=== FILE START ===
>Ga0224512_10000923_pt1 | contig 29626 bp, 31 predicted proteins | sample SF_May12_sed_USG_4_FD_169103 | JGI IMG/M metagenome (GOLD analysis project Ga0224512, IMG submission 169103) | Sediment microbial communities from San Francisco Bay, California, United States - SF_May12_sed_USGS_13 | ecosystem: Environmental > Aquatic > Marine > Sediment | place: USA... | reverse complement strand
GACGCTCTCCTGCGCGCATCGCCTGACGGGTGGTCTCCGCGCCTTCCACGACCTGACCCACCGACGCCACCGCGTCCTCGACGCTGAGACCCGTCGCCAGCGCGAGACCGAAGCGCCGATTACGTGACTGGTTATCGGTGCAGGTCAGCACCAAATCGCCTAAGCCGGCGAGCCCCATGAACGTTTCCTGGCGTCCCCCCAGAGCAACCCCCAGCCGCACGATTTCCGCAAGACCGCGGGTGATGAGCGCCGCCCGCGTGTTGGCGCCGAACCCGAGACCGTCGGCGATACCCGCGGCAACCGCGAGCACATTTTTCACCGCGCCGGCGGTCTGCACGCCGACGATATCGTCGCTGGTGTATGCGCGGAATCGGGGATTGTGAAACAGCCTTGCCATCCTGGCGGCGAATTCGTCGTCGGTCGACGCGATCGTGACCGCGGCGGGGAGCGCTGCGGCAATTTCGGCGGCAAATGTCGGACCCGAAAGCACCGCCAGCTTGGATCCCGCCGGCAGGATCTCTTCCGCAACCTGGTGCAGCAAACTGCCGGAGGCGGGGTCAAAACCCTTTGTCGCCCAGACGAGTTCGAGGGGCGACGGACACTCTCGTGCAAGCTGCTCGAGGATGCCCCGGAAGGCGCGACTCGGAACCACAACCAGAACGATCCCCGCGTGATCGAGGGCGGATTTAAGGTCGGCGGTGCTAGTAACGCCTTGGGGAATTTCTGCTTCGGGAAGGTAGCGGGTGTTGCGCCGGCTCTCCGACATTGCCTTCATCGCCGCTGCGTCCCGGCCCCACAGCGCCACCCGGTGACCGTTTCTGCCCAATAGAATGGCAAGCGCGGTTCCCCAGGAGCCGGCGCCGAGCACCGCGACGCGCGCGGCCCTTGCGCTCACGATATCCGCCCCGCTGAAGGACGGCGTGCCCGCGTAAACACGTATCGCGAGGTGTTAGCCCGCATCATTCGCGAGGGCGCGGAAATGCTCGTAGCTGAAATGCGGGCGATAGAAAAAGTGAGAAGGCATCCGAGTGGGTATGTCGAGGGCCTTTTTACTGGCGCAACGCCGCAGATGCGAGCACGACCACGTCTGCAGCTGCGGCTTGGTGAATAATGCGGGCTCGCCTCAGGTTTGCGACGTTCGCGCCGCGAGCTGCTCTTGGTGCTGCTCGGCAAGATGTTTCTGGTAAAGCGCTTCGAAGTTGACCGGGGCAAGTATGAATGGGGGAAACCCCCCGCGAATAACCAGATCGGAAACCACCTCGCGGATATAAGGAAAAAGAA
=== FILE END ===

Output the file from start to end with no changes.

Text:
>Ga0224512_10000923_pt1 | contig 29626 bp, 31 predicted proteins | sample SF_May12_sed_USG_4_FD_169103 | JGI IMG/M metagenome (GOLD analysis project Ga0224512, IMG submission 169103) | Sediment microbial communities from San Francisco Bay, California, United States - SF_May12_sed_USGS_13 | ecosystem: Environmental > Aquatic > Marine > Sediment | place: USA... | reverse complement strand
GACGCTCTCCTGCGCGCATCGCCTGACGGGTGGTCTCCGCGCCTTCCACGACCTGACCCACCGACGCCACCGCGTCCTCGACGCTGAGACCCGTCGCCAGCGCGAGACCGAAGCGCCGATTACGTGACTGGTTATCGGTGCAGGTCAGCACCAAATCGCCTAAGCCGGCGAGCCCCATGAACGTTTCCTGGCGTCCCCCCAGAGCAACCCCCAGCCGCACGATTTCCGCAAGACCGCGGGTGATGAGCGCCGCCCGCGTGTTGGCGCCGAACCCGAGACCGTCGGCGATACCCGCGGCAACCGCGAGCACATTTTTCACCGCGCCGGCGGTCTGCACGCCGACGATATCGTCGCTGGTGTATGCGCGGAATCGGGGATTGTGAAACAGCCTTGCCATCCTGGCGGCGAATTCGTCGTCGGTCGACGCGATCGTGACCGCGGCGGGGAGCGCTGCGGCAATTTCGGCGGCAAATGTCGGACCCGAAAGCACCGCCAGCTTGGATCCCGCCGGCAGGATCTCTTCCGCAACCTGGTGCAGCAAACTGCCGGAGGCGGGGTCAAAACCCTTTGTCGCCCAGACGAGTTCGAGGGGCGACGGACACTCTCGTGCAAGCTGCTCGAGGATGCCCCGGAAGGCGCGACTCGGAACCACAACCAGAACGATCCCCGCGTGATCGAGGGCGGATTTAAGGTCGGCGGTGCTAGTAACGCCTTGGGGAATTTCTGCTTCGGGAAGGTAGCGGGTGTTGCGCCGGCTCTCCGACATTGCCTTCATCGCCGCTGCGTCCCGGCCCCACAGCGCCACCCGGTGACCGTTTCTGCCCAATAGAATGGCAAGCGCGGTTCCCCAGGAGCCGGCGCCGAGCACCGCGACGCGCGCGGCCCTTGCGCTCACGATATCCGCCCCGCTGAAGGACGGCGTGCCCGCGTAAACACGTATCGCGAGGTGTTAGCCCGCATCATTCGCGAGGGCGCGGAAATGCTCGTAGCTGAAATGCGGGCGATAGAAAAAGTGAGAAGGCATCCGAGTGGGTATGTCGAGGGCCTTTTTACTGGCGCAACGCCGCAGATGCGAGCACGACCACGTCTGCAGCTGCGGCTTGGTGAATAATGCGGGCTCGCCTCAGGTTTGCGACGTTCGCGCCGCGAGCTGCTCTTGGTGCTGCTCGGCAAGATGTTTCTGGTAAAGCGCTTCGAAGTTGACCGGGGCAAGTATGAATGGGGGAAACCCCCCGCGAATAACCAGATCGGAAACCACCTCGCGGATATAAGGAAAAAGAA